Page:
In transducing operations, the reference edge R should contact a guide surface (bottom of slot 32 (FIG. 2). Transducing operations are fouled when motion is sloppy and the reference edge R is lifted from its guide surface as during recording. However, such operations are common with the result that the record is fouled. For example, the track 1 may be partly or entirely missed as the card C is lifted displacing the tracks upward with reference to the heads 94, 95, 96, 97, 98, and 99 as illustrated in FIG. 3.
An important consideration involves assuring that the recording is properly aligned in each of the tracks. The read heads 97, 98, and 99 sense the records to confirm proper recording data; however, by reason of their offset, these heads also sense the tracks to assure the requisite alignment of data recorded in the tracks. Consider an exemplary operation.
If a card C is accidently raised during the record operation, the tracks 1, 2, and 3 respectively are raised with reference to both the recording heads 94, 95, and 96, and the read heads 97, 98, and 99. The displacement with respect to the recording heads will produce a defective record that may render the card unusable. Consequently, it is important to detect such an occurrence.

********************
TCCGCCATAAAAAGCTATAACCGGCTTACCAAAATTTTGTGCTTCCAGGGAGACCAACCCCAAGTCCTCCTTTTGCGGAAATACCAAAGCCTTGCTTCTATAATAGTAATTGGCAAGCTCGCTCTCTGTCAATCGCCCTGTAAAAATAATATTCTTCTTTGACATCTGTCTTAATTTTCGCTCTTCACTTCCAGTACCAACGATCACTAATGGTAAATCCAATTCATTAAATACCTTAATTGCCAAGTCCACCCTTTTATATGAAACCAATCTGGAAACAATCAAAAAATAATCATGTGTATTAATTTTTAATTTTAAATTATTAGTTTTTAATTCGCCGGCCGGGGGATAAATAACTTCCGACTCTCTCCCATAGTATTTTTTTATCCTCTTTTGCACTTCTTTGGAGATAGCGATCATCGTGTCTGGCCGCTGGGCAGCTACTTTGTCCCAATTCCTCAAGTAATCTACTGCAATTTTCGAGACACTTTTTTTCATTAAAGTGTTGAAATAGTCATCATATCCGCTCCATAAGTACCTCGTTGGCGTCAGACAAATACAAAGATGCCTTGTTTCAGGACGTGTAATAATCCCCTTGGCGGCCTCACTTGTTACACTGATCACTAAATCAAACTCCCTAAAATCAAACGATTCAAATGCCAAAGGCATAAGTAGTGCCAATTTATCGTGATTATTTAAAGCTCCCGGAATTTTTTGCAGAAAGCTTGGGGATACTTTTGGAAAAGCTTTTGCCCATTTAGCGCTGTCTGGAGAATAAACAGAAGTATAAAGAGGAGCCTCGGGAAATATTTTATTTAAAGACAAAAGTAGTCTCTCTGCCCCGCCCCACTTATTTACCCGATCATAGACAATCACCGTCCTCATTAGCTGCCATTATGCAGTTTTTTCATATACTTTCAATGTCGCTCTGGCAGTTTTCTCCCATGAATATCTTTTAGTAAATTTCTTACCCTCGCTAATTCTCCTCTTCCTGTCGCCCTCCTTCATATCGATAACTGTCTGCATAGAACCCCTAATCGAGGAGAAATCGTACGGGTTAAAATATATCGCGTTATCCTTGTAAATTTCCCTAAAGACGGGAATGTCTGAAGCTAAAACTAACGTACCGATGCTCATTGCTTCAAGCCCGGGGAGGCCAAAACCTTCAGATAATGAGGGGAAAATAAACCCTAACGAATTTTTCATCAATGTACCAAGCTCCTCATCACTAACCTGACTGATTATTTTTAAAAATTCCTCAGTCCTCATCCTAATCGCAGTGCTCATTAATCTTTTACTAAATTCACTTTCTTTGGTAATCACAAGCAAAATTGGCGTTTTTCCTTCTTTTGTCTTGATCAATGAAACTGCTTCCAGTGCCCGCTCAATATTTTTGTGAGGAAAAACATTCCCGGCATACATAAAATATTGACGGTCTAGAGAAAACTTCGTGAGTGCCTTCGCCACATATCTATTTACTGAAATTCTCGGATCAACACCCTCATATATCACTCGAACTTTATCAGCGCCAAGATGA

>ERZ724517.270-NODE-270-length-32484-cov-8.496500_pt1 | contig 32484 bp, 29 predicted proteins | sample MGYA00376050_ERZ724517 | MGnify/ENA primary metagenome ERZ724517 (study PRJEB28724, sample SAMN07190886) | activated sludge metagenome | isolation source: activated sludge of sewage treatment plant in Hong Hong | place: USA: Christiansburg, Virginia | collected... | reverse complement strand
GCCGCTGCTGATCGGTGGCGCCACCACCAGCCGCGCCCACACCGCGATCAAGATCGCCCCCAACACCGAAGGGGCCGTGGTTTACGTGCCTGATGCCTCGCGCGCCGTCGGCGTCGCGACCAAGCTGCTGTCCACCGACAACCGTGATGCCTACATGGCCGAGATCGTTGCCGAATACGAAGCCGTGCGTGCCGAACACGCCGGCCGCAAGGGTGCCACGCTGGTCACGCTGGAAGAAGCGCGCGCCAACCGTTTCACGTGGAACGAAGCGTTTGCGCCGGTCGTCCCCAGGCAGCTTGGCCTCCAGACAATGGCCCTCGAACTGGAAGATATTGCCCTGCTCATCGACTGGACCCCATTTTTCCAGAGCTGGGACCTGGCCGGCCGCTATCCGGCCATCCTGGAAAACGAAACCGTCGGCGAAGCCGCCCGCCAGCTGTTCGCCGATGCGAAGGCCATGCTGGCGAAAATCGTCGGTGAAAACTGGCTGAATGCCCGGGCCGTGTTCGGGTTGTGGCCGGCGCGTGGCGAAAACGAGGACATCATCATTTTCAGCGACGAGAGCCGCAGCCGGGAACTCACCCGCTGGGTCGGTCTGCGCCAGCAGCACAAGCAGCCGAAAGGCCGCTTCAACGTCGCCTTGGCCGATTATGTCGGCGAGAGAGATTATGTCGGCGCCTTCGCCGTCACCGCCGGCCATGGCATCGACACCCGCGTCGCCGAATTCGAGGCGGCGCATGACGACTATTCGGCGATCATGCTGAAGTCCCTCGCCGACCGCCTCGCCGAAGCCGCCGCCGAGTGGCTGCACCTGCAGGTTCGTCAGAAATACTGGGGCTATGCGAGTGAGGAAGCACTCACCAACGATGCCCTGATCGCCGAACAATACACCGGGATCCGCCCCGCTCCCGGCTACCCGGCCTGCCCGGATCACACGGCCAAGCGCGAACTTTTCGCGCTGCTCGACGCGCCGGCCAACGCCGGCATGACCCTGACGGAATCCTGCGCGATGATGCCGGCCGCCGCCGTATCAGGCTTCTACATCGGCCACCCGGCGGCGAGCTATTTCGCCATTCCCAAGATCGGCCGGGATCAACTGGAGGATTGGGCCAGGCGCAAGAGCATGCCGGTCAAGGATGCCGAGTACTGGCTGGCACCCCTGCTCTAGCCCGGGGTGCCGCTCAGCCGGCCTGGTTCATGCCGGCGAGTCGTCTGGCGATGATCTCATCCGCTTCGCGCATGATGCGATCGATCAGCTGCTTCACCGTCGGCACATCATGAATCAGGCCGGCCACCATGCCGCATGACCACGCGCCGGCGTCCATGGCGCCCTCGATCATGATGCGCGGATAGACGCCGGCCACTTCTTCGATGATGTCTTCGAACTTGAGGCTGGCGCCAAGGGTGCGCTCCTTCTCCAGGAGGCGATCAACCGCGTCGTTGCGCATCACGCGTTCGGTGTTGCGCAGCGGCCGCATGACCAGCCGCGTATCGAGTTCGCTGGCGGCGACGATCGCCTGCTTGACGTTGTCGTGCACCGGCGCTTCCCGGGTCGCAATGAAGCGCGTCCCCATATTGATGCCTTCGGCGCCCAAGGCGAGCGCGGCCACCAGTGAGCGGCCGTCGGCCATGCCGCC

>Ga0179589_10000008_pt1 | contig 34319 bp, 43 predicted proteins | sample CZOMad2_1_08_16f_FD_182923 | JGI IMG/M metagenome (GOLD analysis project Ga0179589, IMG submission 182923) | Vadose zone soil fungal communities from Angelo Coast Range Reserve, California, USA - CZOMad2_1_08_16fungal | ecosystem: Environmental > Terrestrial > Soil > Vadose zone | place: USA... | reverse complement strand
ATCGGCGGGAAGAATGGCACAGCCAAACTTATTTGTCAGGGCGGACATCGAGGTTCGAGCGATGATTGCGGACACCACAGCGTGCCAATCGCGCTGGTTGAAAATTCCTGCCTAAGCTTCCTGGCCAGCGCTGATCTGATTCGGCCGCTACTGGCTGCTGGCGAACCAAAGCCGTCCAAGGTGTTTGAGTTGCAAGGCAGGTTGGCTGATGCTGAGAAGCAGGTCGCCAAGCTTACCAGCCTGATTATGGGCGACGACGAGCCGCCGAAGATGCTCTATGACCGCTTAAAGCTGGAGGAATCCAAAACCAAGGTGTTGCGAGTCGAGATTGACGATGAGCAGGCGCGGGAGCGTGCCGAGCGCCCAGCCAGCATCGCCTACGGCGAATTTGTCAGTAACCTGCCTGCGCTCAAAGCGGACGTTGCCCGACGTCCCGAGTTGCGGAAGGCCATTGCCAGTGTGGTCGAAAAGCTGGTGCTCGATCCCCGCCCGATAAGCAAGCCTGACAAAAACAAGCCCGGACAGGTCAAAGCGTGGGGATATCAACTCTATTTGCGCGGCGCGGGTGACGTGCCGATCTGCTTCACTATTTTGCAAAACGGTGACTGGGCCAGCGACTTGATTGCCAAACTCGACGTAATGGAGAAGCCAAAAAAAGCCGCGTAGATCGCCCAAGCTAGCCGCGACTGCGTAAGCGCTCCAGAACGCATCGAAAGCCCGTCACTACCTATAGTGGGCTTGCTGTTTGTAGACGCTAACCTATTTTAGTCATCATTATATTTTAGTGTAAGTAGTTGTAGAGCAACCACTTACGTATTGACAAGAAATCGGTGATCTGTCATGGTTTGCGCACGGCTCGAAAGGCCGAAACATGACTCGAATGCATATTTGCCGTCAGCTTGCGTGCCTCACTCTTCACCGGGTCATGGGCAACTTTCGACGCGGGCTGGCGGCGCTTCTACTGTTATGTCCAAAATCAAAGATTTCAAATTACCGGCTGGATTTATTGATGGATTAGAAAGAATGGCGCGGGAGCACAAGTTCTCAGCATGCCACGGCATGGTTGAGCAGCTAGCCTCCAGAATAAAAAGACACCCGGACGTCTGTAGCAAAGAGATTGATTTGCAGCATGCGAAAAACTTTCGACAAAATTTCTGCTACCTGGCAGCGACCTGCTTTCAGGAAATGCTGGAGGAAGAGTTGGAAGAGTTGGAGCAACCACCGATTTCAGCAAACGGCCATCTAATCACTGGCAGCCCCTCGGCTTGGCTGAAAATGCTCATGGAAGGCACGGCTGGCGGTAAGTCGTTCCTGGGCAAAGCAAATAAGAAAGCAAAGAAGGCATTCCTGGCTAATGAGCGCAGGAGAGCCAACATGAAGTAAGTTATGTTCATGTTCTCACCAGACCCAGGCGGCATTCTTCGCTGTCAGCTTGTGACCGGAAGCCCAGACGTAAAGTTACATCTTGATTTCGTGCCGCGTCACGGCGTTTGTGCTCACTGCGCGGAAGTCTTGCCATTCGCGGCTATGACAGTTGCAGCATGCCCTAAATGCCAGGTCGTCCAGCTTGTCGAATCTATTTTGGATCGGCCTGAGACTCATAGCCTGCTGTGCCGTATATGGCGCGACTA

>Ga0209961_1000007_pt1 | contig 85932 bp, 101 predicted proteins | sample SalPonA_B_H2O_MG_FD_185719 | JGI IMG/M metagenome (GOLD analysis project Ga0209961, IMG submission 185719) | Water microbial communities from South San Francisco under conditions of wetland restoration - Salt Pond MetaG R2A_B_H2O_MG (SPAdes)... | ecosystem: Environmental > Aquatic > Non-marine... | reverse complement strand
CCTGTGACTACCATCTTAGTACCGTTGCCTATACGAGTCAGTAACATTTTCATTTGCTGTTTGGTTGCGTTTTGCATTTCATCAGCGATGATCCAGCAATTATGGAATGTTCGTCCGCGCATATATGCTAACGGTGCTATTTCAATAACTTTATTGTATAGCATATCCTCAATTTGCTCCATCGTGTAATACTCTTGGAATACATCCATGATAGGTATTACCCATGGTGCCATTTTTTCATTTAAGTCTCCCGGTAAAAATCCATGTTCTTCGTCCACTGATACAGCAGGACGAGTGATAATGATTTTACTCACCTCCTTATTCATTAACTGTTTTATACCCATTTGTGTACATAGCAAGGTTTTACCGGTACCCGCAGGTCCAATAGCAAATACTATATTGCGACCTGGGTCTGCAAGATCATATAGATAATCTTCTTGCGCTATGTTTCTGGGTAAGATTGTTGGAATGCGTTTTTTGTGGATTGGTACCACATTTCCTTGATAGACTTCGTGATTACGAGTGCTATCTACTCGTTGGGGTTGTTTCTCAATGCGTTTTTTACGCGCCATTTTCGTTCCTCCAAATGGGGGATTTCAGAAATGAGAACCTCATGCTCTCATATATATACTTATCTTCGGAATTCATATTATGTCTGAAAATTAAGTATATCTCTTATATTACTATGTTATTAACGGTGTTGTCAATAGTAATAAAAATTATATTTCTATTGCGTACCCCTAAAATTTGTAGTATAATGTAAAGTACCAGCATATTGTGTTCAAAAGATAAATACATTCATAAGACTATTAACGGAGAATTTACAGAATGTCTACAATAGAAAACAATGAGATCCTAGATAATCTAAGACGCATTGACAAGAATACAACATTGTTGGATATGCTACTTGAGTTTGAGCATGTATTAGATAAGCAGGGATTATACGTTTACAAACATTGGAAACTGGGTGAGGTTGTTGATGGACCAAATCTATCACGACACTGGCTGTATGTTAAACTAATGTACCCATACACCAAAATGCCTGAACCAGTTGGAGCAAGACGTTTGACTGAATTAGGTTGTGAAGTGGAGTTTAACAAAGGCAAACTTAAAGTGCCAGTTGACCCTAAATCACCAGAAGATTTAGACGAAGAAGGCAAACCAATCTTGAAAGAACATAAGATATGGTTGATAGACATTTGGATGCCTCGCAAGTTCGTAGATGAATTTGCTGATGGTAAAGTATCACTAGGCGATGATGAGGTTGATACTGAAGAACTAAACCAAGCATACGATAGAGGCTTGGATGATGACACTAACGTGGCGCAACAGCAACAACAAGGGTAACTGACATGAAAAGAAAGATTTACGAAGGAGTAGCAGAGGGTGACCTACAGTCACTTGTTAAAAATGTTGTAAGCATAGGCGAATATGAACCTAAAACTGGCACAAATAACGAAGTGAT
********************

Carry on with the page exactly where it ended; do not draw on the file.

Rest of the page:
If a card C is lifted or raised during the recording stroke, the read heads 97, 98, and 99 are effectively displaced with reference to the tracks. Furthermore, in view of the reduced size of the heads 97, 98, and 99, as well as their offset, they are likely to miss the misaligned data record. Specifically, if a card C is raised by substantially twenty thousandths of an inch, the head 97 operates below the track 1 and the heads 98 and 99 operate in the guard band spaces. Consequently, fouled or garbled data is produced and the need for a repeat operation is manifest. The operator is therefore notified to repeat the operation so that the data (held in the transducer circuits 62, FIG. 4) can be properly recorded on the card in proper alignment with the tracks.
Turning now to the system operation with reference to FIG. 4, the card read assembly 40 and the card write assembly 42 are depicted in block form along with the transducer circuits 62. The photosensors 58 and 60 (FIG. 2) are represented electrically by a block designated card position sensors 70. Other elements of FIG. 4 are block representations of the processor 56, the control panel 18, the display panel 16, and signal lamps 19.